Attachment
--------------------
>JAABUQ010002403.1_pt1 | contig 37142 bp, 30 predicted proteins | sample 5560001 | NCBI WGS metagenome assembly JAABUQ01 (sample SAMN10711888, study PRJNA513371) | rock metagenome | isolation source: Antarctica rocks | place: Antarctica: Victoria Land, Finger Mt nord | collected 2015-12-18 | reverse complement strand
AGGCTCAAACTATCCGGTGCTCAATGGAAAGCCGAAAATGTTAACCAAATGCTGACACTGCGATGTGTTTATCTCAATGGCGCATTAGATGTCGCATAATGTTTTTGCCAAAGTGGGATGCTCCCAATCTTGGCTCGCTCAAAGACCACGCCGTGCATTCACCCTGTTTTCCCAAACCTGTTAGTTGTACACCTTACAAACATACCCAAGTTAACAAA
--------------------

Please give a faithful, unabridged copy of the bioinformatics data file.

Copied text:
>JAABUQ010002403.1_pt1 | contig 37142 bp, 30 predicted proteins | sample 5560001 | NCBI WGS metagenome assembly JAABUQ01 (sample SAMN10711888, study PRJNA513371) | rock metagenome | isolation source: Antarctica rocks | place: Antarctica: Victoria Land, Finger Mt nord | collected 2015-12-18 | reverse complement strand
AGGCTCAAACTATCCGGTGCTCAATGGAAAGCCGAAAATGTTAACCAAATGCTGACACTGCGATGTGTTTATCTCAATGGCGCATTAGATGTCGCATAATGTTTTTGCCAAAGTGGGATGCTCCCAATCTTGGCTCGCTCAAAGACCACGCCGTGCATTCACCCTGTTTTCCCAAACCTGTTAGTTGTACACCTTACAAACATACCCAAGTTAACAAA